Thank you, thank you, thank you to everyone who helped me, those mentioned above and anyone else I forgot to mention. The unfolding of the story of the machine's characteristics was a lot of fun.
It has glass presser feet, wonderful for sewing visibility. And an idea that did not come around again until clear plastic presser feet were developed---when? 1970's? 1980's? Let me know if you know.
and it came with a whole set---every foot mentioned in the manual, although one of them is chipped.
and here is the whole set of goodies. It would be fabulous is that were a dated receipt, but it isn't.
The machine is fascinating because all of the workings, which on later machines were encased in cast iron, are all out in the open and you can watch it all moving.
I would never have figured out the threading of this machine without the manual. Even with it, it took me a while. Couldn't find a YouTube video of the threading of this machine, so I made one myself. These are my FIRST YouTube videos (cue the horns, bells, flutes and crashing cymbals).
On more modern machines, the tensioner has two discs that move freely, with a spring holding them together. The more tightly wound the spring, the more pressure on the discs, and the tighter the tension.
On this machine there are also two discs, but they are fixed together as one piece. They spin around as the thread feed through. The manual refers to this as the "tension pulley". There is a leaf spring in front of them. So how does increasing the tightness of the spring increase the tension on the thread? My best guess is that increasing the tension slows down the speed at which the tension pulley spins around.
You wrap the thread around the tensioner one and a half times, btw. That's just one of the things that I could never have figured out for myself.
There is a removeable panel to the right of the machine head.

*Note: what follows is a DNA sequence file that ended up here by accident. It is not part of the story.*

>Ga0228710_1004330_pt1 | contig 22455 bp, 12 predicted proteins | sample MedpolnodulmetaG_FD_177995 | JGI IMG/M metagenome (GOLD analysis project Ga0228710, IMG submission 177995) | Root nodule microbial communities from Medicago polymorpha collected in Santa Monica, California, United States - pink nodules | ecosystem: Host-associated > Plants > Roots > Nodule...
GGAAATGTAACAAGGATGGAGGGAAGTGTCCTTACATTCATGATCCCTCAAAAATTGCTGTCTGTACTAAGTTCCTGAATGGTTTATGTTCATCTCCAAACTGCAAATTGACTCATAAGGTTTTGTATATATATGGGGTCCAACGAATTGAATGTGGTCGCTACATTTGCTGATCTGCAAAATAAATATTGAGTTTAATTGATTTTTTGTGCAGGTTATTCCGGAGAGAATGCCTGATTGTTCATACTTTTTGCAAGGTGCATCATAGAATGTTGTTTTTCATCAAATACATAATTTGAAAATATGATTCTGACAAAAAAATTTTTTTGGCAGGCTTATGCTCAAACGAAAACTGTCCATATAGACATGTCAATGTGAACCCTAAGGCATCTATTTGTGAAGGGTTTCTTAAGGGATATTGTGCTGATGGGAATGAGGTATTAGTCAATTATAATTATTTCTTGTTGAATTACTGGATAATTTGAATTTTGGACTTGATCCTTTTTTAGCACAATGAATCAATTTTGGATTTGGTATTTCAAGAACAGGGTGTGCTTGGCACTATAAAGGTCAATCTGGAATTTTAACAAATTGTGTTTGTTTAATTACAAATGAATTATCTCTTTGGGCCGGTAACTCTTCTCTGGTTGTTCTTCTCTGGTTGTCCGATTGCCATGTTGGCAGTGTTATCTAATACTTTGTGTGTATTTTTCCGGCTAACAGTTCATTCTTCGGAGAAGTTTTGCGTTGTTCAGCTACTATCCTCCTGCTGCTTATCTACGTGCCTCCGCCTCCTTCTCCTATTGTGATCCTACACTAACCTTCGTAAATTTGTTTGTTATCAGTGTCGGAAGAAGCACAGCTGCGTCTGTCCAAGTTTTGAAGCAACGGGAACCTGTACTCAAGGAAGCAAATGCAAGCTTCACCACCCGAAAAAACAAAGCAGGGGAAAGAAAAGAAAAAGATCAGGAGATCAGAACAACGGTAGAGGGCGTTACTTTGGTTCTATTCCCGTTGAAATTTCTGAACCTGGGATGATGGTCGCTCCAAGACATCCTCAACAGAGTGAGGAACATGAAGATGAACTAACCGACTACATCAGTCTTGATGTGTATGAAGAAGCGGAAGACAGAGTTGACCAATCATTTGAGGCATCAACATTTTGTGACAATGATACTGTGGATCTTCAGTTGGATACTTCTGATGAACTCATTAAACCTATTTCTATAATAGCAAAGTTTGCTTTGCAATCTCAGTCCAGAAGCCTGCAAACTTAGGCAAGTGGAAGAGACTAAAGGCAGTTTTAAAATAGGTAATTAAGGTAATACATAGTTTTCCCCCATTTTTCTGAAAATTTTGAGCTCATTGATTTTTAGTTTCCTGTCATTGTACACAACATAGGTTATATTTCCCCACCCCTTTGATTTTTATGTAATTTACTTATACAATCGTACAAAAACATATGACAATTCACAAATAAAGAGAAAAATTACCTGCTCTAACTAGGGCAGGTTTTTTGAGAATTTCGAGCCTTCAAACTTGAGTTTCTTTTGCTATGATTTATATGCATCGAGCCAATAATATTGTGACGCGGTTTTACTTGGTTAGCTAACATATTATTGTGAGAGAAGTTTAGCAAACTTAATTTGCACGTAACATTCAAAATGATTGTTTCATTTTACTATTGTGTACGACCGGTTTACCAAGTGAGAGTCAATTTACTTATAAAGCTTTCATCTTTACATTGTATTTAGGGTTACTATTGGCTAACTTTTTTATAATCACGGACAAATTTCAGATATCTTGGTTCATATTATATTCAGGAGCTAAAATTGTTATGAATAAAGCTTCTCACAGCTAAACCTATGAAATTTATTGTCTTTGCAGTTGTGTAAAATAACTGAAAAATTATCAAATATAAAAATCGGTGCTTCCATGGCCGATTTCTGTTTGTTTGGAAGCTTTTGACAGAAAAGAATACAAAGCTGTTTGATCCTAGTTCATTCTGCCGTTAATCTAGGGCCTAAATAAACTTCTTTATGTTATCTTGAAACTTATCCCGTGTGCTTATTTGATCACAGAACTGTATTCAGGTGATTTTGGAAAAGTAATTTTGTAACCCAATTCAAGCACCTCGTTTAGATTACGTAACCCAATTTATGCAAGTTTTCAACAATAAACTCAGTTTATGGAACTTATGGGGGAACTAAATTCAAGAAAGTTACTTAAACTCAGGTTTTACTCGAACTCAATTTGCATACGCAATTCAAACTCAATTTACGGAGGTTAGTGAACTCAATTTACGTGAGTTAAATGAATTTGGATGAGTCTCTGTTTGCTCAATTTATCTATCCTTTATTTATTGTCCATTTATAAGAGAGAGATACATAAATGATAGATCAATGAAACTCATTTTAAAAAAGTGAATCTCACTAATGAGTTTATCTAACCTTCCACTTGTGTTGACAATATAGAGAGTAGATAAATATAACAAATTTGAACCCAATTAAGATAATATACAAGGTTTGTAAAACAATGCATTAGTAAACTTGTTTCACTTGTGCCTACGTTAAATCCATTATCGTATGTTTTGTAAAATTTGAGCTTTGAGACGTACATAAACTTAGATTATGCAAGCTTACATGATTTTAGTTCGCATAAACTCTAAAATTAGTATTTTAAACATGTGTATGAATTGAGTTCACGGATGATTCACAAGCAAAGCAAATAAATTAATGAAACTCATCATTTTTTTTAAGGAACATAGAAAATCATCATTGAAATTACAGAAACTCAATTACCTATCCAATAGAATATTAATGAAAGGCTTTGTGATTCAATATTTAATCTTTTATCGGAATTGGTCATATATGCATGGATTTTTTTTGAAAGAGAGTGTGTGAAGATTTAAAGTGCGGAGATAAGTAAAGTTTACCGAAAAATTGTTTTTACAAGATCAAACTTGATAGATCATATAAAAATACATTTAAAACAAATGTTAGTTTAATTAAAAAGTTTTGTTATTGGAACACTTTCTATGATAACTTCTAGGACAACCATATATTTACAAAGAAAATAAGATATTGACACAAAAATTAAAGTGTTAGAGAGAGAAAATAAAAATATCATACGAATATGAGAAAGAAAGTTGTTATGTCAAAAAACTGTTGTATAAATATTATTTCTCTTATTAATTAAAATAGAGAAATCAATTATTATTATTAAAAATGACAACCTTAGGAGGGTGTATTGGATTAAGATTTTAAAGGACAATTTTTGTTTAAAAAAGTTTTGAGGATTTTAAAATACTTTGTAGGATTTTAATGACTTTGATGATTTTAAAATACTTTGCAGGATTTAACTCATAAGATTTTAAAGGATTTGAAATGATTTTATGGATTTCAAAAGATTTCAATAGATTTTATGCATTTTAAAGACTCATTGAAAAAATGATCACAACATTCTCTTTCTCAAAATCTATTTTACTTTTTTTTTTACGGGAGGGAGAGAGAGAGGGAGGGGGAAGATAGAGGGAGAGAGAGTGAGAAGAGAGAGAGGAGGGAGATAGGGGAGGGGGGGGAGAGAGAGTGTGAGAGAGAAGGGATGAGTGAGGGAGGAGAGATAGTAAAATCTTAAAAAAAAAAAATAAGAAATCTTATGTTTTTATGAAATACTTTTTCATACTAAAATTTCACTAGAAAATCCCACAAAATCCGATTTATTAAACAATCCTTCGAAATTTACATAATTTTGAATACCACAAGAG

Removing the panel gives you access to the bobbin area.
Lifting off the panel reveals a shallow box underneath. This serves as a drawer.
I took this treadle out to an event with my quilt guild.
|Lots of machine and hand quilting going on|
Saturday, March 16 was National Quilt-In Day, and the Alamance Piecemakers Quilt Guild sponsored an event at Brookwood Retirement Home in Burlington, NC. And I can't remember ever typing a sentence with that many capital letters before. It was co-sponsored by another local guild, a recently created one and I apologize for forgetting their name.
|Kathy, cutting fabrics for charity quilts|
Guild members came and went throughout the day, doing a variety of quilty tasks. Lots of plastic sewing machines, two Featherweights, and my treadle.
Residents of the retirement community were invited to stop in and see what we were doing.
|look at the flywheel spinning!|
Compared to a Singer treadle, the Wheeler and Wilson No. 8 is nice and petite. I threw a piece of plywood down on a mechanics creeper and made a platform for a traveling treadle. Borrowed the DH's van with a wheelchair lift. Took the head out of the machine and laid the treadle down flat in the back of the van, and took it over to Brookwood.
All of that worked well enough, although the creeper/plywood platform thing can be vastly improved, and will be.
The cover plate next to the needle plate is missing. A piece of the outer wrapper of a bar of Lindt chocolate covers the moving parts beneath. Until I come up with something better.
The machine called forth lots of memories from the people who stopped by. A Singer would have been even better for the nostalgia factor, but managing one by myself would not be fun.
How about your treadles? Do you ever take them anywhere? How do you move them around if you do? Where do they go?